11. Determining monkey free choice long before the choice is made: the principal role of prefrontal neurons involved in both decision and motor processes

    Directory of Open Access Journals (Sweden)

    Encarni Marcos

    2016-09-01

    Full Text Available When choices are made freely, they might emerge from pre-existing neural activity. However, whether neurons in the prefrontal cortex (PF show this anticipatory effect and, if so, in which part of the process they are involved is still debated. To answer this question, we studied PF activity in monkeys while they performed a strategy task. In this task when the stimulus changed from the previous trial, the monkeys had to shift their response to 1 of 2 spatial goals, excluding the one that had been previously selected. Under this free-choice condition, the prestimulus activity of the same neurons that are involved in decision and motor processes predicted future choices. These neurons developed the same goal preferences during the prestimulus presentation as they did later in the decision phase. In contrast, the same effect was not observed in motor-only neurons and it was present but weaker in decision-only neurons. Overall, our results suggest that the PF neuronal activity predicts upcoming actions mainly through the decision-making network that integrate in time decision and motor task aspects.

  12. Factors involved in early polarization of the anterior-posterior axis in the milkweed bug Oncopeltus fasciatus.

    Science.gov (United States)

    Ginzburg, Neta; Cohen, Mira; Chipman, Ariel D

    2017-05-01

    The axes of insect embryos are defined early in the blastoderm stage. Genes involved in this polarization are well known in Drosophila, but less so in other insects, such as the milkweed bug Oncopeltus fasciatus. Using quantitative PCR, we looked at differential expression of several candidate genes for early anterior-posterior patterning and found that none of them are expressed asymmetrically in the early blastoderm. We then used an RNA-Seq approach to identify novel candidate genes that might be involved in early polarization in Oncopeltus. We focused on transcription factors (TFs) as these are likely to be central players in developmental processes. Using both homology and domain based identification approaches, we were unable to find any TF encoding transcripts that are expressed asymmetrically along the anterior-posterior axis at early stages. Using a GO-term analysis of all asymmetrically expressed mRNAs, we found an enrichment of genes relating to mitochondrial function in the posterior at the earliest studied time-point. We also found a gradual enrichment of transcription related activities, giving us a putative time frame for the maternal to zygotic transition. Our dataset provides us with a list of new candidate genes in early development, which can be followed up experimentally. © 2017 Wiley Periodicals, Inc.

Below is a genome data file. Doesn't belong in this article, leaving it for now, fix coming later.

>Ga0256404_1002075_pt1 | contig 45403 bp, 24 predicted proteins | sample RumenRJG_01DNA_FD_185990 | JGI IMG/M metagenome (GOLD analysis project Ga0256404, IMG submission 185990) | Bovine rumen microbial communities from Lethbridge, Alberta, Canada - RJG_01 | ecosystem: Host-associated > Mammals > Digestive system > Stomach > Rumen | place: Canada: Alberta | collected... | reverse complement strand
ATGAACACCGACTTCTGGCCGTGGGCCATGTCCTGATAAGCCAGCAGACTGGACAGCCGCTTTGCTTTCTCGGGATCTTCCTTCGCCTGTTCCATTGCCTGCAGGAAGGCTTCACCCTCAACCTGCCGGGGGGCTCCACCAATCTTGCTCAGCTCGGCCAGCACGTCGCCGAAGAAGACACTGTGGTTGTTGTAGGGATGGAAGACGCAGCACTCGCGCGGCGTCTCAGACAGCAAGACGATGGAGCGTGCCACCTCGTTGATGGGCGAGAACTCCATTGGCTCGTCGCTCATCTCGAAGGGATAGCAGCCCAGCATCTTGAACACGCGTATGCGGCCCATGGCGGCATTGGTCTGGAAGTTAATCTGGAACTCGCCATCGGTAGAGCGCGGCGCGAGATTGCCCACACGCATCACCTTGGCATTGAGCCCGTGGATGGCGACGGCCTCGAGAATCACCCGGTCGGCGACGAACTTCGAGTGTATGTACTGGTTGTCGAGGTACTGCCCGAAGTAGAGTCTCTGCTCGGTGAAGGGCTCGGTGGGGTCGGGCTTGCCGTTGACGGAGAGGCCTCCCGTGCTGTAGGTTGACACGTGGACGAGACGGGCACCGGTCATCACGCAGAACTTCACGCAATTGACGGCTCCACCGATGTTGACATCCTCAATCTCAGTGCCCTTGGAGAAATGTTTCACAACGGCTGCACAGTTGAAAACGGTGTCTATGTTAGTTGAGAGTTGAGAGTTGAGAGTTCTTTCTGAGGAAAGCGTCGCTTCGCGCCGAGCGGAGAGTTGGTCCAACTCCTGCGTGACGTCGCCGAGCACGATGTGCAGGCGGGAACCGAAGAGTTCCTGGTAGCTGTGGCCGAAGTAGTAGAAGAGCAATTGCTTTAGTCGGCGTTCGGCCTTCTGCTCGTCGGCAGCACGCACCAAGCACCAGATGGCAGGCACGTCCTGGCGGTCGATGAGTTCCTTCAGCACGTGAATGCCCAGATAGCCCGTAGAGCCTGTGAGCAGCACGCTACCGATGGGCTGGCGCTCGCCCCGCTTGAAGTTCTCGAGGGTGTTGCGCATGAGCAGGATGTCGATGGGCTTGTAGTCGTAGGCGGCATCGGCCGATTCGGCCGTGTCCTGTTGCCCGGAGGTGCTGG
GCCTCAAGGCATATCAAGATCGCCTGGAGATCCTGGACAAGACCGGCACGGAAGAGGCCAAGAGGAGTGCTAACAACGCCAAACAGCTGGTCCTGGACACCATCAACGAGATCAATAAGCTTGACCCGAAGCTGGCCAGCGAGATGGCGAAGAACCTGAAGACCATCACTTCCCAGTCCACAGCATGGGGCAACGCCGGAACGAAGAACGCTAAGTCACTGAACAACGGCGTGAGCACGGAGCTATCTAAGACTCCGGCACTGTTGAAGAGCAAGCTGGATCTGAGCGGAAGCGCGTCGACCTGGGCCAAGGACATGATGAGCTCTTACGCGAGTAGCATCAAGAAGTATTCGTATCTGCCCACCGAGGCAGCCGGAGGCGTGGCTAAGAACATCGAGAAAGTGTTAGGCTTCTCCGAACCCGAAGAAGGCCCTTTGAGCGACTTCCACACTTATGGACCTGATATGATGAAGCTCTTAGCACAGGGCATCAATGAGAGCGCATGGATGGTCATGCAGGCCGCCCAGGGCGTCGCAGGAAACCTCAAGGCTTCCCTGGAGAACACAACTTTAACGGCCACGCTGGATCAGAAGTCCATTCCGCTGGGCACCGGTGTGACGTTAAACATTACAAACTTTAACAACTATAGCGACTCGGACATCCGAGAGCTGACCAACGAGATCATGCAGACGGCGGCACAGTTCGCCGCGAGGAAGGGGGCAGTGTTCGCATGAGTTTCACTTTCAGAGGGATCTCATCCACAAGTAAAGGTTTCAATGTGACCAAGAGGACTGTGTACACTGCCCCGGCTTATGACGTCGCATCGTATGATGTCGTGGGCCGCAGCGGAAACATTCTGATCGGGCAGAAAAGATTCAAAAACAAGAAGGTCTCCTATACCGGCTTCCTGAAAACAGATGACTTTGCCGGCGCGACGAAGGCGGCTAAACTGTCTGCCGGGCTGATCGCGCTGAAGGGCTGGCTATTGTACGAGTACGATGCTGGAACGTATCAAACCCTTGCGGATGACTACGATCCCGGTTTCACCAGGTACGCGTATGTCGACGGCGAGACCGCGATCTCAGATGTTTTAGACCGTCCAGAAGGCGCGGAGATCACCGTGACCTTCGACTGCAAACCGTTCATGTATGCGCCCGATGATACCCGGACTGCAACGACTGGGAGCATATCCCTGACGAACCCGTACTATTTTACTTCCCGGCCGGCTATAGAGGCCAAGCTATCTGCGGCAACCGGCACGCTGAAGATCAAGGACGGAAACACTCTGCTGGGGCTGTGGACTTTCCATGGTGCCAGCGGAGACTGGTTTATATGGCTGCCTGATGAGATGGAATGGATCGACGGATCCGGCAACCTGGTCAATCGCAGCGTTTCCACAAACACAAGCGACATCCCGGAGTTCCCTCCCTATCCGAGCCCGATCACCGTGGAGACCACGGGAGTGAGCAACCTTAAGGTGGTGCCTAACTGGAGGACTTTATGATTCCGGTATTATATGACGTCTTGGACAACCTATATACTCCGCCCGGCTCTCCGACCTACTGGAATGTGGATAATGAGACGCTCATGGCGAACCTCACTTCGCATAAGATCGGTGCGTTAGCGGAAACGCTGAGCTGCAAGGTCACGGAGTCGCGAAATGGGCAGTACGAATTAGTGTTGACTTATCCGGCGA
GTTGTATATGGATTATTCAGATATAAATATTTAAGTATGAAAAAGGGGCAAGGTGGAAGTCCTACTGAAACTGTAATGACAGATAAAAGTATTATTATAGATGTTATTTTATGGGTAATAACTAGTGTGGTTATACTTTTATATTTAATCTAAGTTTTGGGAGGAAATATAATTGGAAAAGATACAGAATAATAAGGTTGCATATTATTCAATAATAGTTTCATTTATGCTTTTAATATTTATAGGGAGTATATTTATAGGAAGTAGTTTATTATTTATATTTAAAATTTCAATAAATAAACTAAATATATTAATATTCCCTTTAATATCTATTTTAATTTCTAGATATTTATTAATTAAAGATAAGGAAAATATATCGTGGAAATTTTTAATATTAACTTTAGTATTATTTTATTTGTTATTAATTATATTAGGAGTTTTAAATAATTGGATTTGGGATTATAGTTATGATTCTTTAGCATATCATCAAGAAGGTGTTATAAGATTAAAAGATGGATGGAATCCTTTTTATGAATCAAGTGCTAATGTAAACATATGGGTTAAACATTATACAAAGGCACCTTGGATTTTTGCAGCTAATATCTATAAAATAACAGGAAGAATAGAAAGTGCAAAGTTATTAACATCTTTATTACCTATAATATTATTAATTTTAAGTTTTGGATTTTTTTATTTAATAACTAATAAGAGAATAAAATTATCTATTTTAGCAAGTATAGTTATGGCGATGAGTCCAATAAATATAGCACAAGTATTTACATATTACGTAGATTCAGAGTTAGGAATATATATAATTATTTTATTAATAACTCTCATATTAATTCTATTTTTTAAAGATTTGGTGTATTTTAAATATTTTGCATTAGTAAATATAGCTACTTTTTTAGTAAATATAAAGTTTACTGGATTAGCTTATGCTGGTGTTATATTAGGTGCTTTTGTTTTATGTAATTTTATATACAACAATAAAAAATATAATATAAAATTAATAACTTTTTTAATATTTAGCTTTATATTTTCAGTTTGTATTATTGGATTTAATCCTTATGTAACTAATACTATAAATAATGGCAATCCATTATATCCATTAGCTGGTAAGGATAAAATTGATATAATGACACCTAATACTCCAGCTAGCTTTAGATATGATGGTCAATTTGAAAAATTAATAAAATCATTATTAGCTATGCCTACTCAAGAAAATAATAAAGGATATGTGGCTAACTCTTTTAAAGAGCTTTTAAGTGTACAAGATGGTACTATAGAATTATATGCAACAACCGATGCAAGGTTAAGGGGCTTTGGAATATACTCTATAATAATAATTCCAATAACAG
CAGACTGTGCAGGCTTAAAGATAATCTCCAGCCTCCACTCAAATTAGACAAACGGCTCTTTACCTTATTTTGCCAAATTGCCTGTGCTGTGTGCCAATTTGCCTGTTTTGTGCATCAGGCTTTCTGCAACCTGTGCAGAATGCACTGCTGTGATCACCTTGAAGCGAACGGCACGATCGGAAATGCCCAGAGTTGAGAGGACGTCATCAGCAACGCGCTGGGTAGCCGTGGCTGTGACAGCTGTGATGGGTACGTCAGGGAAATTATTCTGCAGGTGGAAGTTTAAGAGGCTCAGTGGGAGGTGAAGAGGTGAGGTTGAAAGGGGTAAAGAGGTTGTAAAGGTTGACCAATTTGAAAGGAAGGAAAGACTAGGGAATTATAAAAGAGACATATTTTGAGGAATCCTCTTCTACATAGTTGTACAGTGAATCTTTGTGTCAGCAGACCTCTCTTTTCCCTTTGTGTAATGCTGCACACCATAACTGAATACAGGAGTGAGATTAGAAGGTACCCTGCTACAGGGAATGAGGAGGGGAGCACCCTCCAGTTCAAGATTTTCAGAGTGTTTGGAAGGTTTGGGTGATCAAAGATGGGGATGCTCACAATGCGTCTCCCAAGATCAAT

13. Transthoracic approach for lesions involving the anterior dorsal spine: A multidisciplinary approach with good outcomes

    Directory of Open Access Journals (Sweden)

    Srikant Balasubramaniam

    2016-01-01

    Materials and Methods: A total of 16 patients were operated for varying lesions of body of dorsal vertebra by the transthoracic approach. The study was for a period of 5 years from January 2011 to December 2015. Patients age ranged from 25 to 61 years with an average of 36.4 yrs. There were 7 males and 9 females. In our series 9 patients had Kochs spine, 4 patients were traumatic fracture spine and 3 had neoplastic lesion. Majority of patients had multiple symptoms with backache being present in all patients. Results: There was one post operative mortality which was unrelated to surgery. One patient had post operative delayed kyphosis. Remaining patients improved in their symptoms following surgery. Conclusion: With careful coordination by thoracic surgeons, neurospinal surgeons and anaesthetists, the anterior spine approach for dorsal spine is safe and effective. Adequate preoperative evaluation should stratify the risk and institute measures to reduce it. Accurate surgical planning and careful surgical technique are the key to yield a good outcome and to reduce the risk of complications.